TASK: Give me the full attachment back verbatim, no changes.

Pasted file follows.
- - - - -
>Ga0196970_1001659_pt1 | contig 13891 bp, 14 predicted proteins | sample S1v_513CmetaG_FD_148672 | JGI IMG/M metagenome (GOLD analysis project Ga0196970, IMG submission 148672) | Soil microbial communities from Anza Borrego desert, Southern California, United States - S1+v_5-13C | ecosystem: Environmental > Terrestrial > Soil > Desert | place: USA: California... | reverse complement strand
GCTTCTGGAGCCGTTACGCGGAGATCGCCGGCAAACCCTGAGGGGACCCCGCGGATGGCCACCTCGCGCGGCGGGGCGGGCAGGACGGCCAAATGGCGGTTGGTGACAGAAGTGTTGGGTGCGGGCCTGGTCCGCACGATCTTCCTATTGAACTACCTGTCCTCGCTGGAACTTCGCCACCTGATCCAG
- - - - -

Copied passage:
>Ga0196970_1001659_pt1 | contig 13891 bp, 14 predicted proteins | sample S1v_513CmetaG_FD_148672 | JGI IMG/M metagenome (GOLD analysis project Ga0196970, IMG submission 148672) | Soil microbial communities from Anza Borrego desert, Southern California, United States - S1+v_5-13C | ecosystem: Environmental > Terrestrial > Soil > Desert | place: USA: California... | reverse complement strand
GCTTCTGGAGCCGTTACGCGGAGATCGCCGGCAAACCCTGAGGGGACCCCGCGGATGGCCACCTCGCGCGGCGGGGCGGGCAGGACGGCCAAATGGCGGTTGGTGACAGAAGTGTTGGGTGCGGGCCTGGTCCGCACGATCTTCCTATTGAACTACCTGTCCTCGCTGGAACTTCGCCACCTGATCCAG